While IVF treatment and donation of sperm or eggs have been done for decades, donating an embryo only became popular in the last 10 years, mostly due to conservative Christian and pro-life groups. A “snowflake baby,” a term derived from the name of an embryo adoption agency, refers to a child born from a frozen embryo that was implanted into a woman’s uterus. One of these babies was born only last month and what’s special about her is that she and her mother were conceived only a year apart, making it possibly the longest gap between conception and delivery.
Cryopreservation of embryos was first introduced in the mid-1980s by researchers Greg Fahy and William F. Rall. The frozen embryos are usually those that were donated so that the recipient could use them at a later date or they would be the embryos remaining after a successful implantation.
On July 25, 1978, Louise Brown became the first human to be born after being conceived by IVF. The treatment was developed by Robert G. Edwards who received the Nobel Prize in Physiology and Medicine in 2010 for his work along with Patrick Steptoe. After the introduction of vitrification, Lilia Kuleshova became the first scientist to successfully vitrify a woman’s egg which resulted in a live birth in 1999. Since then, there have been many advances in cryopreservation technology such as the cryoprotectants which help decrease freezing temperature and increase viscosity. This prevents the liquids in the embryo from crystalizing and, instead, keeps them in an amorphous state.
On November 25, 2017, Tina Gibson gave birth to Emma Wren following a successful implantation of a donated embryo that was frozen on October 14, 1992. Tina herself was 25-year-old when she delivered her daughter from the 24-year-old frozen embryo.
At the NEDC, Tina and her husband, Benjamin Gibson from East Tennessee, were shown pictures of their embryos at the time of transfer. Emma’s embryo was thawed by NDEC’s lab director Carol Sommerfelt on March 13, 2017, and Tina became pregnant after a frozen embryo transfer (FET) conducted by the center’s president, Dr. Jeffrey Keenan. Though there have been hundreds of successful frozen embryo transfers, Emma Wren holds the record for the longest gap between conception and live birth since the beginning of IVF. Previously, a woman from New York gave birth to a healthy boy in 2010 after she was implanted with a 20-year-old frozen embryo. Also, in 2013, 45-year-old NASA scientist Kelly Burke gave birth to her son, Liam James, who was cryopreserved for 19 years. The frozen embryo Burke chose was actually one of the donated eggs, two of which were used by another couple from Oregon in 1994 for IVF, and the rest were frozen.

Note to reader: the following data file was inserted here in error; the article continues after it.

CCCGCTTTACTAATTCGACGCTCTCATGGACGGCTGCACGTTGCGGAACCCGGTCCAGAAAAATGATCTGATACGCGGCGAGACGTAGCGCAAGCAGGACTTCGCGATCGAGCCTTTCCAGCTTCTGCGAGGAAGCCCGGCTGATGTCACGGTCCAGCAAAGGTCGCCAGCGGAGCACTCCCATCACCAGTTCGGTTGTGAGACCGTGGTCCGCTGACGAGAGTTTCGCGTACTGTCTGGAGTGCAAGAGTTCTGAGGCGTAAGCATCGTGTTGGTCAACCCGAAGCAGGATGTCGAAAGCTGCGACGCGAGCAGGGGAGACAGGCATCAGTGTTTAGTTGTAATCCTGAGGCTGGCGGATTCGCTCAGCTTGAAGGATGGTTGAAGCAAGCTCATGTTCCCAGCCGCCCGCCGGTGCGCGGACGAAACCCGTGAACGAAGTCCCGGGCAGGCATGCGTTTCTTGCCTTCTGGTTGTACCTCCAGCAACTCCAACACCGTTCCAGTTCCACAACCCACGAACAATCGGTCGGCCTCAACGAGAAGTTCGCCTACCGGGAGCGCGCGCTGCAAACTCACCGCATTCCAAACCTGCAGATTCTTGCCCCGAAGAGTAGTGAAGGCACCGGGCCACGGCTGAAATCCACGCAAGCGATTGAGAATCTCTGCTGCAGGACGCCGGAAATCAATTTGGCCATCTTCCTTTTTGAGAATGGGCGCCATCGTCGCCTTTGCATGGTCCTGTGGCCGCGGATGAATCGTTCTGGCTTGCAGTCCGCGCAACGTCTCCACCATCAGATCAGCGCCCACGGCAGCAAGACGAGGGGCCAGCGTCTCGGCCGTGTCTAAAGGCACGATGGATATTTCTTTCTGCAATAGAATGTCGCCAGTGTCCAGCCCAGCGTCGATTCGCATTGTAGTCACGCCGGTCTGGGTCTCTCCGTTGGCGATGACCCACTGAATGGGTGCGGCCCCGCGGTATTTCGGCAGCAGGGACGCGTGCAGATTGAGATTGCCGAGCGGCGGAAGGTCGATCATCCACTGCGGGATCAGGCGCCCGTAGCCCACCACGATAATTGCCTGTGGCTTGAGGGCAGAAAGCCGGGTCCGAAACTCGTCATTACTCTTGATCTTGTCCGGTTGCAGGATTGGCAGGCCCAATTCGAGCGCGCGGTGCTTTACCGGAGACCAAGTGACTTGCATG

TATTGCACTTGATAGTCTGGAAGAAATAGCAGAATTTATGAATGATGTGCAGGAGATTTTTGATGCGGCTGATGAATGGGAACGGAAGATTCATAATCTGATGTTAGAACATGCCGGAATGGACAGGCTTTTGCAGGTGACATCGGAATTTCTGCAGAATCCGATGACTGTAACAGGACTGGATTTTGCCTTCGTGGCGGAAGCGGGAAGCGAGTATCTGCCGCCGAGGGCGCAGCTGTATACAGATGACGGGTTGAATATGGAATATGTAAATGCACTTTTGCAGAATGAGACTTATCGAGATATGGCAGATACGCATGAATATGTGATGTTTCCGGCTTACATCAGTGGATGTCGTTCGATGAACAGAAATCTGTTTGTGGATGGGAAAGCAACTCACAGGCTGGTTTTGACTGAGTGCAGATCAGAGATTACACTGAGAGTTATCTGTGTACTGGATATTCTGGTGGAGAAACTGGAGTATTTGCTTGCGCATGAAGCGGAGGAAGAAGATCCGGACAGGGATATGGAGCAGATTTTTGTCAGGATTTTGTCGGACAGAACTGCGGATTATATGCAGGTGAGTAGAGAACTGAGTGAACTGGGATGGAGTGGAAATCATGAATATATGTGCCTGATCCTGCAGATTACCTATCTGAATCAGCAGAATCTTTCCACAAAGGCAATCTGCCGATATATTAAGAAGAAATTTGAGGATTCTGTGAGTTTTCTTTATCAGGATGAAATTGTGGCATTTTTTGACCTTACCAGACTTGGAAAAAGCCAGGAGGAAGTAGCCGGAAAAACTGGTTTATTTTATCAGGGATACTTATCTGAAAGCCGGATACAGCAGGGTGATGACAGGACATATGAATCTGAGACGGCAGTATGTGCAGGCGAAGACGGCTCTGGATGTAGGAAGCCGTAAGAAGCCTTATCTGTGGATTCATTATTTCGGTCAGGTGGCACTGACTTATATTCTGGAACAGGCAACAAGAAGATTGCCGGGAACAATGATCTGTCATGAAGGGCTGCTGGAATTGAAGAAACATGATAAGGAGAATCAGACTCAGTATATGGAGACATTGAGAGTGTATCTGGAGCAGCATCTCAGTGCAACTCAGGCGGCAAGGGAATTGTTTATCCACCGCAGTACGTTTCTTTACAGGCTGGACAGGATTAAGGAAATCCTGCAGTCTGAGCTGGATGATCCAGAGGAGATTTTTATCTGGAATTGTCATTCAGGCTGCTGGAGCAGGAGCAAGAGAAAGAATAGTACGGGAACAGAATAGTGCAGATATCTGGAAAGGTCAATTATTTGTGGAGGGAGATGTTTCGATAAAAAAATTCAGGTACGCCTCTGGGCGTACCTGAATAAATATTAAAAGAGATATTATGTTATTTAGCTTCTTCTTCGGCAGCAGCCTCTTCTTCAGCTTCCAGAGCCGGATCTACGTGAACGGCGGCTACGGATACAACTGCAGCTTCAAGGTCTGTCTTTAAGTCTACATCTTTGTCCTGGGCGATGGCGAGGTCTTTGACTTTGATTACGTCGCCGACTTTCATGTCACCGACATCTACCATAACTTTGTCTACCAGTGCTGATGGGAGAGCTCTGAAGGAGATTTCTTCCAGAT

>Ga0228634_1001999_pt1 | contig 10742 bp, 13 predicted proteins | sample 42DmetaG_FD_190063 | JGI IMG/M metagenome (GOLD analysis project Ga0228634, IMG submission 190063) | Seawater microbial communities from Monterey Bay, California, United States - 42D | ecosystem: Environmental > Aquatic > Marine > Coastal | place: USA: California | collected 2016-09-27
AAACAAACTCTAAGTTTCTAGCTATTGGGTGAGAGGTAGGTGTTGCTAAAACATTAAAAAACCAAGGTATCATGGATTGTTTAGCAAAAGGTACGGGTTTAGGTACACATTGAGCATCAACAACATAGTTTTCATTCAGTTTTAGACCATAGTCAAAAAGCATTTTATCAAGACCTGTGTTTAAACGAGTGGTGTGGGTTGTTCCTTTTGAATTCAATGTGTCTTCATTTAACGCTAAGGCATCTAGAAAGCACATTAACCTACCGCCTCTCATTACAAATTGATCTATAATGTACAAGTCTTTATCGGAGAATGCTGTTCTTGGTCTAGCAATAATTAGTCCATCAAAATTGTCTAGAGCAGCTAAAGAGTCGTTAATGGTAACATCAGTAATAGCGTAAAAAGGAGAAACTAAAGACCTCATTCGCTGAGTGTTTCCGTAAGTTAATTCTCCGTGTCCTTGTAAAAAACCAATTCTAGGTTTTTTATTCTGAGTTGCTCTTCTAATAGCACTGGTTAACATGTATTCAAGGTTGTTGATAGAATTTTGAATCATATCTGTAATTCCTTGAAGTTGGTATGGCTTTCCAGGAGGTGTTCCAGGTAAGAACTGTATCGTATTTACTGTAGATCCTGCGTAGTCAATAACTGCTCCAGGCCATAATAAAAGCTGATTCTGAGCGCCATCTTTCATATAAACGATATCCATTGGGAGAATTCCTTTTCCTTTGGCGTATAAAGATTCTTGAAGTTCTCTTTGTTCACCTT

As of May 2012, there are over 600,000 cryopreserved embryos in labs and fertility clinics in the US alone waiting to be used by the couple who created them or to be “adopted” by a new couple.
When someone opts for an IVF, depending on the woman’s age and other health factors, more than one embryo is created in case implantation of the first one doesn’t go as planned. But only one in 10 of these embryos is ever used. According to Dr. Jeffrey Nelson, Director of the Huntington Reproductive Center in California, only about 21% of the patients donate the remaining embryos. According to the American Society for Reproductive Medicine, 54% want to preserve them for the future when they want to have another child, 21% want to donate them for research, and 7% donate them to another couple. As a consequence, there are over 600,000 embryos stored in labs and fertility clinics.
Though the couples who benefit from the concept of embryo adoption are happy, the practice has attracted criticism and concerns from people from various fields.
Founded in 2003, the National Embryo Donation Center (NEDC) is a specialist, Christian, fertility clinic in Knoxville, Tennessee which helps married, heterosexual couples adopt embryos and claims to have enabled the birth of 700 children through embryo adoption. Another such facility is the Snowflakes Embryo Adoption Program run by the Nightlight Christian Adoption Agency which claims to have enabled the births of 400 children from frozen embryos.
As these fertility centers only serve heterosexual couples, they have been warned of future lawsuits for discriminating against single women and same-sex couples who want a child. Those who support embryo donation for stem cell research and abortion rights activists have also expressed concerns over the views of pro-life supporters. Also, pro-life couples who seek to adopt an embryo and believe human life starts at conception itself, often face the moral dilemma of adding to the already existing frozen embryo bank as more than one embryo must be created to ensure successful implantation.